This scenario is an example of good teamwork and how it can save the patient and surgeon from a disaster. The transport tech, who is rather low on the hierarchy of the OR and has no responsibility for the sterile field, felt empowered to challenge the surgeon when he perceived that a violation of OR protocol had occurred. In this instance, because he felt he needed to act quickly in order to stop the surgeon before he contaminated the field (it would take only a second to drop that contaminated hand into the field), he felt empowered not only to challenge the surgeon, but to do it in a sharp and forceful way. The surgeon had a close and respectful relationship with his OR team and the transport tech (he always addressed the transport tech by name). Because of this team relationship, the surgeon responded, “Gene, what did I do?” and not with, “Who the hell do you think you are, telling me what to do?” The key here was clearly the comfort level of the tech in feeling authorized to speak up. Understanding that safety supersedes any other concerns in the OR is important for maintaining an environment where everyone will speak up. It is not a natural thing for people lower on the power hierarchy of the OR to speak up; it needs to be taught and encouraged.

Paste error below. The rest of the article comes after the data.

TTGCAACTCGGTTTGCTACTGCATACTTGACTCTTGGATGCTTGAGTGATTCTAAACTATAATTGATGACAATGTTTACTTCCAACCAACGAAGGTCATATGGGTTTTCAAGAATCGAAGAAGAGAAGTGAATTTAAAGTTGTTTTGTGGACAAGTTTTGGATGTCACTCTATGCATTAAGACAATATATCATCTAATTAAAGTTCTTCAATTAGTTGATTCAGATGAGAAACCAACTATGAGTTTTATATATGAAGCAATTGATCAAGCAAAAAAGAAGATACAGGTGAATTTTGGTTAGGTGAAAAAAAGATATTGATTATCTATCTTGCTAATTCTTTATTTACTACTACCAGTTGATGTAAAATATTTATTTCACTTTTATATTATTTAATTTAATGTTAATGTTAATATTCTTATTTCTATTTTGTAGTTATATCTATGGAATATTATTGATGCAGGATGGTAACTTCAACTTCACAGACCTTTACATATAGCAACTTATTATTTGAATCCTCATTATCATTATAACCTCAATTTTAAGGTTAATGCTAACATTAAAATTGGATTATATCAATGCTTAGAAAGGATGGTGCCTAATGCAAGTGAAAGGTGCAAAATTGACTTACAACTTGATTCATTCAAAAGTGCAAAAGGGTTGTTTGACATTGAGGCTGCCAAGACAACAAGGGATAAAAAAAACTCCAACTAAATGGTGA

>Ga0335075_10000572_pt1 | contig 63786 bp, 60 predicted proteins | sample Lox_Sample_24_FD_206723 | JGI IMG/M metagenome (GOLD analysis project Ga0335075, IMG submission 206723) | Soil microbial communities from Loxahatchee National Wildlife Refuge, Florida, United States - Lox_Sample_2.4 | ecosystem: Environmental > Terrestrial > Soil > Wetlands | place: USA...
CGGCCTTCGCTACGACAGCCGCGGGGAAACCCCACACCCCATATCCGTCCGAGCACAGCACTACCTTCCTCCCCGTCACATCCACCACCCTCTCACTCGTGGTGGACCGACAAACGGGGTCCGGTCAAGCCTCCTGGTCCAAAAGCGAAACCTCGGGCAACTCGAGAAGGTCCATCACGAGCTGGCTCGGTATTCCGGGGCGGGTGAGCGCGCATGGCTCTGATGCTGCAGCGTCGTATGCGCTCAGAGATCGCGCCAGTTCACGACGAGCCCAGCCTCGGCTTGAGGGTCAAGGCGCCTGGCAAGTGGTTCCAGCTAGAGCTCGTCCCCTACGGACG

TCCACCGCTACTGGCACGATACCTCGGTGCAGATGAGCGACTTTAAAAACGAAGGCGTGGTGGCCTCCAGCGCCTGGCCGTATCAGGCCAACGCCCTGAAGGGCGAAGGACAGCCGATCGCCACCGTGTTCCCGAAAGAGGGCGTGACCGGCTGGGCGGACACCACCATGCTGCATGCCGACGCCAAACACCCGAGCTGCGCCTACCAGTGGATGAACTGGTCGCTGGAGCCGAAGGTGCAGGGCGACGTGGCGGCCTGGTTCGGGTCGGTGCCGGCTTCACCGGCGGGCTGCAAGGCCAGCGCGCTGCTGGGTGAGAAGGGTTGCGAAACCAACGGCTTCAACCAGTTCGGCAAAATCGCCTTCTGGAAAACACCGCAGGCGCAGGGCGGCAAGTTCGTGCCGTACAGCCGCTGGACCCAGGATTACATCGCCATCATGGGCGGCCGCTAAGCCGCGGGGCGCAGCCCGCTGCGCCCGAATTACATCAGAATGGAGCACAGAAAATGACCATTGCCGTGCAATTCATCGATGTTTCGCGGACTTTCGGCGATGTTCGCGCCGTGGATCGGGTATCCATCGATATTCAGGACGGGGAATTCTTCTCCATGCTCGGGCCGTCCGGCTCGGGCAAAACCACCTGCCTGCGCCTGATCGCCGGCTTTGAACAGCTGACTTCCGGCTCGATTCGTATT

Studies have shown that 70 percent of errors have their foundation in communication failures. The previously described example had several communication failures, including:
- Communication failure 1: Failure of the OR director, OR head nurse, and entire OR management team to disseminate to the surgeon the fact that there had been a change in protocol that directly affected surgeons and sterility.
- Communication failure 2: Failure of the OR team that day to make sure that the surgeon knew of the change in protocol.
- Communication failure 3: Failure of the OR management to post a sign, either in the room or on the light handle, to warn the staff of a change in protocol.
- Communication failure 4: Failure of the OR team that day to manage the sterile field, place a sterile cover on the light handle, observe that the surgeon had contaminated himself, and institute corrective action.
- Communication failure 5: Failure of the surgeon to do a “check-in” with the OR team that day; such a “check-in” might have alerted him to a change in protocol that he was unaware of.